To the annals of the unbelievably cool, add this: a camera that can image one trillion frames per second. That’s fast enough to make a movie of light in motion.
Let me say that again: this apparatus is sufficiently precise and capable of such extreme slow motion photography that it can make a moving images of light in transit:
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My favorite part of the movie itself (as opposed to the ridiculously cool tech and the gorgeous underlying science) is the choice of target, amidst all that ferociously exact equipment. Yup. Coke does rule our world.
From the MIT press release linked above, here’s a basic explanation of what’s going on:
The system relies on a recent technology called a streak camera, deployed in a totally unexpected way. The aperture of the streak camera is a narrow slit. Particles of light — photons — enter the camera through the slit and pass through an electric field that deflects them in a direction perpendicular to the slit. Because the electric field is changing very rapidly, it deflects late-arriving photons more than it does early-arriving ones.
The image produced by the camera is thus two-dimensional, but only one of the dimensions — the one corresponding to the direction of the slit — is spatial. The other dimension, corresponding to the degree of deflection, is time. The image thus represents the time of arrival of photons passing through a one-dimensional slice of space…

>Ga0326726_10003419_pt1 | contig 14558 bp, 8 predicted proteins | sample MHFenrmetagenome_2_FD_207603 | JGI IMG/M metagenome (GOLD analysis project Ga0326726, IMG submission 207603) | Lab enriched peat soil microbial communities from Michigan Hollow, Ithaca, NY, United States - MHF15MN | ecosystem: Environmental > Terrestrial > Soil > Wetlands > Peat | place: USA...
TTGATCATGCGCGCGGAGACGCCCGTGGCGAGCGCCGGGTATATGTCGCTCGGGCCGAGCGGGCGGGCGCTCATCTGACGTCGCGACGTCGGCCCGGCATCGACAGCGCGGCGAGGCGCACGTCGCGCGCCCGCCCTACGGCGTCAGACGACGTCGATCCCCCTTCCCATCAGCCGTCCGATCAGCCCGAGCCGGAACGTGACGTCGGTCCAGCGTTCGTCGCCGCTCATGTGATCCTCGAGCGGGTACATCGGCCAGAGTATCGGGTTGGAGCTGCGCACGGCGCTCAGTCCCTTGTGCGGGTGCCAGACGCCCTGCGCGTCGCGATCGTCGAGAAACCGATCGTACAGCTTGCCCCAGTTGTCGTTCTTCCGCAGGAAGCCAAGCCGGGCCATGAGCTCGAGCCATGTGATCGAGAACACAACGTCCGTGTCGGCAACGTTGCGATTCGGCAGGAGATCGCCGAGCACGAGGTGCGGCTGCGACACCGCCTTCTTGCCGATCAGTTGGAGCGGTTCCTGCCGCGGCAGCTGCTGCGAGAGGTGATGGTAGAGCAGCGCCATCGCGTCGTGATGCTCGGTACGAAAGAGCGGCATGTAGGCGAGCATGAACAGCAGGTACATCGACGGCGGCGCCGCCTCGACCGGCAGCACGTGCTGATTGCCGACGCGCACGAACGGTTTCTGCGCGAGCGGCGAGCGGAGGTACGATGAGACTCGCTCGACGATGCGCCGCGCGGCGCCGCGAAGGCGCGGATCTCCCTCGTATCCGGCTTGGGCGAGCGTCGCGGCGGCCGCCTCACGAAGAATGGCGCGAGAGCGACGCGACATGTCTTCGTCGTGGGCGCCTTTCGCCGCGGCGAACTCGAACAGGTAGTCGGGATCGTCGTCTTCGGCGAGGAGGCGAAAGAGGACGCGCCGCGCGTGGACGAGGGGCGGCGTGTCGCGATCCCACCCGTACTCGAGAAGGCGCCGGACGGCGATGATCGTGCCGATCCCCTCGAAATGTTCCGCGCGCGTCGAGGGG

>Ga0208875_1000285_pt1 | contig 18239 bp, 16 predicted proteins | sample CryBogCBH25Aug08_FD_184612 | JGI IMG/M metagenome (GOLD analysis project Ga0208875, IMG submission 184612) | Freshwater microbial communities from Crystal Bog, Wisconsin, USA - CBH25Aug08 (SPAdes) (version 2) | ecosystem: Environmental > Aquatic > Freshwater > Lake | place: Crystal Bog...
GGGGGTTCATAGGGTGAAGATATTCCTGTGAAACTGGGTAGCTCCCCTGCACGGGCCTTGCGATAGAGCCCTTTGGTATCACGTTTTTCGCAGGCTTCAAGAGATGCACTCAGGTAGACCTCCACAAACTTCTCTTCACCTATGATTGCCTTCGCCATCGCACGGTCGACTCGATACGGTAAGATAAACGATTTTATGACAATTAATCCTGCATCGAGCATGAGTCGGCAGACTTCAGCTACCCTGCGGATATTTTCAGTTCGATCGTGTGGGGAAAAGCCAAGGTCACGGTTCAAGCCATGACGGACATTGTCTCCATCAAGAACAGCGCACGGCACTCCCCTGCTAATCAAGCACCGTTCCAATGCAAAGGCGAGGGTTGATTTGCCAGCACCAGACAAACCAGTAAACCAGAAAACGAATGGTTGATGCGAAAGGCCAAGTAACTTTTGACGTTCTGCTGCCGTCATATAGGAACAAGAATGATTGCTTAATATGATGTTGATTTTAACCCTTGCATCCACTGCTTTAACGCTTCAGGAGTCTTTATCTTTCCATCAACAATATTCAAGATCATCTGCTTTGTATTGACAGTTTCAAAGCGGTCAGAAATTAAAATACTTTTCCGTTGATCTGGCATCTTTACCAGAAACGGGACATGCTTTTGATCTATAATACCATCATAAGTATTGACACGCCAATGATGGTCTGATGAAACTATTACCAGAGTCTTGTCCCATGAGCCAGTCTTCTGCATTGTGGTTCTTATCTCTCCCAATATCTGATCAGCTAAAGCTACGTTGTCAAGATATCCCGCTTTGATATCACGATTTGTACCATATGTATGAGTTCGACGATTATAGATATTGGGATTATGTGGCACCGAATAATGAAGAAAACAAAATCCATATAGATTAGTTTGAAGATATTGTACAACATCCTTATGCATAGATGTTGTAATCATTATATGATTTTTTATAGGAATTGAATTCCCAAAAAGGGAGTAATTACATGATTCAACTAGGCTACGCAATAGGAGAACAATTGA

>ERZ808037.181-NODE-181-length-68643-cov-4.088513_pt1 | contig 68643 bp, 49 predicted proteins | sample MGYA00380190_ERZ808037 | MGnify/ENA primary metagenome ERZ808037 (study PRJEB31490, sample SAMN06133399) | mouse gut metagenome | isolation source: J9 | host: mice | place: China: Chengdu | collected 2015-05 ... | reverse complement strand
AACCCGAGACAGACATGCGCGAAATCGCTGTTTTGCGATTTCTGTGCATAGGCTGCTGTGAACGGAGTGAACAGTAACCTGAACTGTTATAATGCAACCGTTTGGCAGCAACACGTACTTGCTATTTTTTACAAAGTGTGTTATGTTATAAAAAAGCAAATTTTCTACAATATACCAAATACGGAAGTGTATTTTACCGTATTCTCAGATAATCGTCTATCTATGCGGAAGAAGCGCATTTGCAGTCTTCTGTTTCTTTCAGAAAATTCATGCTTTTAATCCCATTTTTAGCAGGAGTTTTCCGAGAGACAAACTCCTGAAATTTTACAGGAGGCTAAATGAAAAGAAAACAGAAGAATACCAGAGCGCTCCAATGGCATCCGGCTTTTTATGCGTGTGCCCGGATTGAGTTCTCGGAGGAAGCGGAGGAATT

…But it’s a serious drawback in a video camera. To produce their super-slow-mo videos, Velten, Media Lab Associate Professor Ramesh Raskar and Moungi Bawendi, the Lester Wolfe Professor of Chemistry, must perform the same experiment — such as passing a light pulse through a bottle — over and over, continually repositioning the streak camera to gradually build up a two-dimensional image. Synchronizing the camera and the laser that generates the pulse, so that the timing of every exposure is the same, requires a battery of sophisticated optical equipment and exquisite mechanical control. It takes only a nanosecond — a billionth of a second — for light to scatter through a bottle, but it takes about an hour to collect all the data necessary for the final video. For that reason, Raskar calls the new system “the world’s slowest fastest camera.”
And yup, somewhere, Doc Edgerton is one happy camper.